Traditionalists may be feeling faint right about now.

The thought of a Chevrolet Corvette with a hybrid-electric powertrain threatens to make their heads explode.

But that's exactly the concept at which GM president Mark Reuss says, "Don't laugh."

Reuss made the comment during a Los Angeles Times interview (via Motor Authority) in which interviewer David Undercoffler asked--perhaps facetiously--about such an unlikely beast.

The GM president is the company's uber-car guy, now that Bob Lutz has retired, and he called the concept "a very attractive idea," suggesting that "people would love it."

Mark Reuss and the 2014 Chevrolet Corvette Stingray Pace Car

Mark Reuss and the 2014 Chevrolet Corvette Stingray Pace Car

He also pointed out that Porsche and BMW, among others, are about to offer high-performance plug-in hybrid models.

We humbly note that we pointed out the advantages of such a system more than four years ago, horrifying Corvette fans back then as well.

At that point, we mused that GM might employ its (now-departed) Two-Mode Hybrid system to produce a Corvette with total powertrain output of, say, 750 horsepower.

If a hybrid Chevy Corvette ever came to pass, in other words, it would hardly be a hybrid in the mode of the quintessential Toyota Prius.

For one thing, it might well have a plug. GM is doubling down on its Voltec plug-in hybrid system, eschewing traditional hybrids without plugs, so any hybrid Corvette might offer pure electric torque off the line.

That would most likely be the part Reuss called "really fun to do."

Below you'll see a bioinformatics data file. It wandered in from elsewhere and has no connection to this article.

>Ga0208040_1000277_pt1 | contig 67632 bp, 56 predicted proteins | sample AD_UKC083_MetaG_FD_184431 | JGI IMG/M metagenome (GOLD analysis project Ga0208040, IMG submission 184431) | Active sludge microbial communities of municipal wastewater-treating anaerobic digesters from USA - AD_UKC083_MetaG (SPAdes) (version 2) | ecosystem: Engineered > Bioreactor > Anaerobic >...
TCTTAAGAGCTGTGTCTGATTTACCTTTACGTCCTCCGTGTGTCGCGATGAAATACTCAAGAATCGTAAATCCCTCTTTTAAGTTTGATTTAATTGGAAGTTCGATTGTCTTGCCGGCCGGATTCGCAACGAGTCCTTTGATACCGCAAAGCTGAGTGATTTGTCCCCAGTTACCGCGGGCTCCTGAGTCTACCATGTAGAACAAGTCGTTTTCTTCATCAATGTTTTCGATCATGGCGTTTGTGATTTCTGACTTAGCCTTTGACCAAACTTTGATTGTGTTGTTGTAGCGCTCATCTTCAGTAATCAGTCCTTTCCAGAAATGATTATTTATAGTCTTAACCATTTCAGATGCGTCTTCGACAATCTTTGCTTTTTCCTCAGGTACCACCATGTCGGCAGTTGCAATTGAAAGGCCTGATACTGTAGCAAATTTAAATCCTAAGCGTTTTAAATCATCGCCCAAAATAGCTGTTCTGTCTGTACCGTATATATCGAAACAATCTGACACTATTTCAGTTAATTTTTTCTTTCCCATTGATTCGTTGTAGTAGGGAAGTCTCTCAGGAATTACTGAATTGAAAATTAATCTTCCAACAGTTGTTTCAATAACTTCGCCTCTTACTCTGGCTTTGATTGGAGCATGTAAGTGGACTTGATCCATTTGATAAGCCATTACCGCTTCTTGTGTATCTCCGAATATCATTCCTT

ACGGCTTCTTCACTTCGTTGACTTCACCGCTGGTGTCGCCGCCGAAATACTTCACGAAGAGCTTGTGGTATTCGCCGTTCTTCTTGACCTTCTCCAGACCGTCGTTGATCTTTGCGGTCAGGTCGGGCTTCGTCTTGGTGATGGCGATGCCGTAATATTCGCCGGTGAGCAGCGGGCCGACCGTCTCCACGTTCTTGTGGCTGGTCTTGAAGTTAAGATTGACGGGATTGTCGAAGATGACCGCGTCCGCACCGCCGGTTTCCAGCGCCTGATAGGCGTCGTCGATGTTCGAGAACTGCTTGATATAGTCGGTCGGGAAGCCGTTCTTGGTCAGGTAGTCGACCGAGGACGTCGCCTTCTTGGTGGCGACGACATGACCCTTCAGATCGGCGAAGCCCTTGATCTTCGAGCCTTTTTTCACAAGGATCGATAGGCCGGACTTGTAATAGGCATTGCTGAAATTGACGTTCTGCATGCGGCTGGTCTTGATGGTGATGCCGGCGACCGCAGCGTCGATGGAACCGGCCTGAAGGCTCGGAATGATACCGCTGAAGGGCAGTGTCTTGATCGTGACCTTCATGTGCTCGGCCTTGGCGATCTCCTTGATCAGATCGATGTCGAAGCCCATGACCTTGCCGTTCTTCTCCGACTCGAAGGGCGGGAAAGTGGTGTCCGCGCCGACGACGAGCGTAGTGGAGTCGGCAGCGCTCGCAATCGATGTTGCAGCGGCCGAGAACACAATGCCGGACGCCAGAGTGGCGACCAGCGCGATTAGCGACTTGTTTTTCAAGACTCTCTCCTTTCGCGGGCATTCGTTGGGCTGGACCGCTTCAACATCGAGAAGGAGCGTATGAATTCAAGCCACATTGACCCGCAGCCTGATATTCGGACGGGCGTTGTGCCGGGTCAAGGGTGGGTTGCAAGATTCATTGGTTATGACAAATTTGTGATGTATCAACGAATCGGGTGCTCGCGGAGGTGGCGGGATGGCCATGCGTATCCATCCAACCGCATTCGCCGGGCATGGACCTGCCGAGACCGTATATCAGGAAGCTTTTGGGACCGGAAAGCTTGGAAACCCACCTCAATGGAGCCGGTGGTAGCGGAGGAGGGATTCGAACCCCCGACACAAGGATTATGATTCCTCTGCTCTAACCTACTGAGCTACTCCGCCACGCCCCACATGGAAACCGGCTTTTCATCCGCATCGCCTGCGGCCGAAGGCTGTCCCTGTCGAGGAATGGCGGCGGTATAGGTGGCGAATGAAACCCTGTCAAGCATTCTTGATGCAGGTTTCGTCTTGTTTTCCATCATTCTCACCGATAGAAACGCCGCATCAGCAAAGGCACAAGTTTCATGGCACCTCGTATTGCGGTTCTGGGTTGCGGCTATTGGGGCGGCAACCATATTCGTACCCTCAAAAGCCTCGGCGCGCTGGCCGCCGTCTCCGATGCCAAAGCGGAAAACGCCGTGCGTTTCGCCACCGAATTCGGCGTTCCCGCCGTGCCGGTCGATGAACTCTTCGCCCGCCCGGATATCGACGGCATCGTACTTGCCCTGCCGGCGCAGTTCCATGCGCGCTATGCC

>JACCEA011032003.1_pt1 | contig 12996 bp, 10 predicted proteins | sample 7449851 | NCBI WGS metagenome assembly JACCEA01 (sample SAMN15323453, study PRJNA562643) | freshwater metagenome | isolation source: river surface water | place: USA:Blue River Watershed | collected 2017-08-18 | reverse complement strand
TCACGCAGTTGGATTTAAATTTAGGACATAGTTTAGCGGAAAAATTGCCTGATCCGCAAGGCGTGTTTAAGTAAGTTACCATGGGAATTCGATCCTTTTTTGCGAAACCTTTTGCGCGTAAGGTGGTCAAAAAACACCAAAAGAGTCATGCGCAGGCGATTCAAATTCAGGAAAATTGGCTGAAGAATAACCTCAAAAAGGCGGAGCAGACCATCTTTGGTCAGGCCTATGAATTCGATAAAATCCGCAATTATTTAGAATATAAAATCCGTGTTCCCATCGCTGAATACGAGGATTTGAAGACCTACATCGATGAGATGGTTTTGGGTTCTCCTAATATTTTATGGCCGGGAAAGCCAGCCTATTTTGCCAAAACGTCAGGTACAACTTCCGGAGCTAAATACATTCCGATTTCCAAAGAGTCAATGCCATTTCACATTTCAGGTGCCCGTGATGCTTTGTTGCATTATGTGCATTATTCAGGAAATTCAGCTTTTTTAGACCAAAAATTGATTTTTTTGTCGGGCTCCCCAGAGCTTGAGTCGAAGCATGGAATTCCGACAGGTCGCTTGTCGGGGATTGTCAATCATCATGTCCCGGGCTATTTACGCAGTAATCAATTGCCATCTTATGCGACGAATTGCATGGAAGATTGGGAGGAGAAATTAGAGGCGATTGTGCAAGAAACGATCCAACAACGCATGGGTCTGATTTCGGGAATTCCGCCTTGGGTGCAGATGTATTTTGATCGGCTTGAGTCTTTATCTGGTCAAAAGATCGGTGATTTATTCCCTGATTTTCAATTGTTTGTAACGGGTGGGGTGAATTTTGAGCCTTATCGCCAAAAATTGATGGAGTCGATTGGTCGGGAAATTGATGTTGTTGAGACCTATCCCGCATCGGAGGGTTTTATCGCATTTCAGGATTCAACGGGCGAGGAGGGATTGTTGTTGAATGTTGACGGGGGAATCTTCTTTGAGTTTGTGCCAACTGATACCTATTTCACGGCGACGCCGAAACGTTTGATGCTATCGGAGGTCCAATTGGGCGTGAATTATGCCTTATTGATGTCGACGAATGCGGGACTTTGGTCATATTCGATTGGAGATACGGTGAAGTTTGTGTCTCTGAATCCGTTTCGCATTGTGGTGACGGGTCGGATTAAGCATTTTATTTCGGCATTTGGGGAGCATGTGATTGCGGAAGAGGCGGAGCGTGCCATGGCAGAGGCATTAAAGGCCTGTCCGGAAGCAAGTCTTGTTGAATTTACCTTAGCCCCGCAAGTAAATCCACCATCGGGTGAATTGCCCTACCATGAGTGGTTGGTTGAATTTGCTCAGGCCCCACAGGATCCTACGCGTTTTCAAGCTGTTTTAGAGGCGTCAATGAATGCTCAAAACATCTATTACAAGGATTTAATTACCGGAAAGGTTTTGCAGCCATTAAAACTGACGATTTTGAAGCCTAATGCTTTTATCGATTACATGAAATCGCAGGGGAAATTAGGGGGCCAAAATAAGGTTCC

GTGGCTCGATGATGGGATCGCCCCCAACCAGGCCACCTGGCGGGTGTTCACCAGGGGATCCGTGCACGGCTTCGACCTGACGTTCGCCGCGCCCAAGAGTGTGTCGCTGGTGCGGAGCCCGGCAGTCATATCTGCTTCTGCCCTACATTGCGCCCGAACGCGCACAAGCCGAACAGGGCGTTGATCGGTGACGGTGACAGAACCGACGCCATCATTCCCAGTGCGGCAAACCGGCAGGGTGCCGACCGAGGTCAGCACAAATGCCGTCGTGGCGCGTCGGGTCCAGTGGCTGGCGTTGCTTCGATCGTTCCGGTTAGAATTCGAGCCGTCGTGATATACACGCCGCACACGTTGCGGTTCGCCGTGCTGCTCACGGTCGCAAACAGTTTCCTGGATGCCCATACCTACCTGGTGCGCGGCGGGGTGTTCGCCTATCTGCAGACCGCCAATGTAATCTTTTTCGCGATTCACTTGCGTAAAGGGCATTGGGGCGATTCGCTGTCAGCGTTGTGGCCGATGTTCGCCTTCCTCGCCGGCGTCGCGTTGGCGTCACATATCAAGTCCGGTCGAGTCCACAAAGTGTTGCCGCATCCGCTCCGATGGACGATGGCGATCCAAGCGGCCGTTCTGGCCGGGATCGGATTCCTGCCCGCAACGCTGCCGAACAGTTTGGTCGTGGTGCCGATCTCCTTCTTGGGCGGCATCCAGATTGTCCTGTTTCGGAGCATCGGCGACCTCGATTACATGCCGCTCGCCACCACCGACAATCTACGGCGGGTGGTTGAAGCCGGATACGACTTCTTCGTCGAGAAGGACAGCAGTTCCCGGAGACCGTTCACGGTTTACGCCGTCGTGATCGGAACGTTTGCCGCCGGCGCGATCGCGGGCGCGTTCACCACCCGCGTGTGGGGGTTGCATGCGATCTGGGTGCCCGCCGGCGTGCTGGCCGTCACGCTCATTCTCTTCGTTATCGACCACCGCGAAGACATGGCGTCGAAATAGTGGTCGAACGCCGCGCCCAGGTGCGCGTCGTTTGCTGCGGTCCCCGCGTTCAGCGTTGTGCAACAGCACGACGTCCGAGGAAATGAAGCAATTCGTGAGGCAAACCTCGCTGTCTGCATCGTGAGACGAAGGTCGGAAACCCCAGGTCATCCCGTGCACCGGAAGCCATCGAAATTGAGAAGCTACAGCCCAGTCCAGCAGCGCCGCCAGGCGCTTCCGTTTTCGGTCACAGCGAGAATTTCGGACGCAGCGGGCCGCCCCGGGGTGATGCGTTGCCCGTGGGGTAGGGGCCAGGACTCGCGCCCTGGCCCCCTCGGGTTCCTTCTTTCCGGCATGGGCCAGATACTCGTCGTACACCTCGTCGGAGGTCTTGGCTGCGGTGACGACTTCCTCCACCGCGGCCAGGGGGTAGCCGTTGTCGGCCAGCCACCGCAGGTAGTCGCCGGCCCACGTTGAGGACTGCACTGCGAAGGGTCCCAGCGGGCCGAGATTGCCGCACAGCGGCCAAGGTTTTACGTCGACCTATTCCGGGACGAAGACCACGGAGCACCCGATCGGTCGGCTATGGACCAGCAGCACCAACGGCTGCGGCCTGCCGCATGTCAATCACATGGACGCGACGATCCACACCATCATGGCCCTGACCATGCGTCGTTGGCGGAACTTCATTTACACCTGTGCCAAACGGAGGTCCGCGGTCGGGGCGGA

This is far from the first time that a high-powered GM exec has mentioned the idea of a Corvette Hybrid, incidentally.

2014 Chevrolet Corvette Stingray - 2013 Indianapolis 500 Pace Car

2014 Chevrolet Corvette Stingray - 2013 Indianapolis 500 Pace Car

Back in 2010, GM's vice president of global vehicle engineering Karl-Friedrich Stracke said a hybrid Corvette was an "interesting idea."

The all-new 2014 Chevrolet Corvette Stingray has received rave reviews for its styling, performance, and improved interior.

It will be fitted with many new, faster, and (increasingly) more fuel-efficient powertrains over a model life that's likely to approach 10 years.

Will one of those be a hybrid? Don't bet against it.

If hybrid or plug-in hybrid technology could give it the requisite performance--and boost fuel efficiency as well--would Corvette enthusiasts go for it?

Could a plug-in hybrid Corvette attract new "conquest" buyers who had shied away from the Corvette's traditional image?

Leave us your thoughts in the Comments below.


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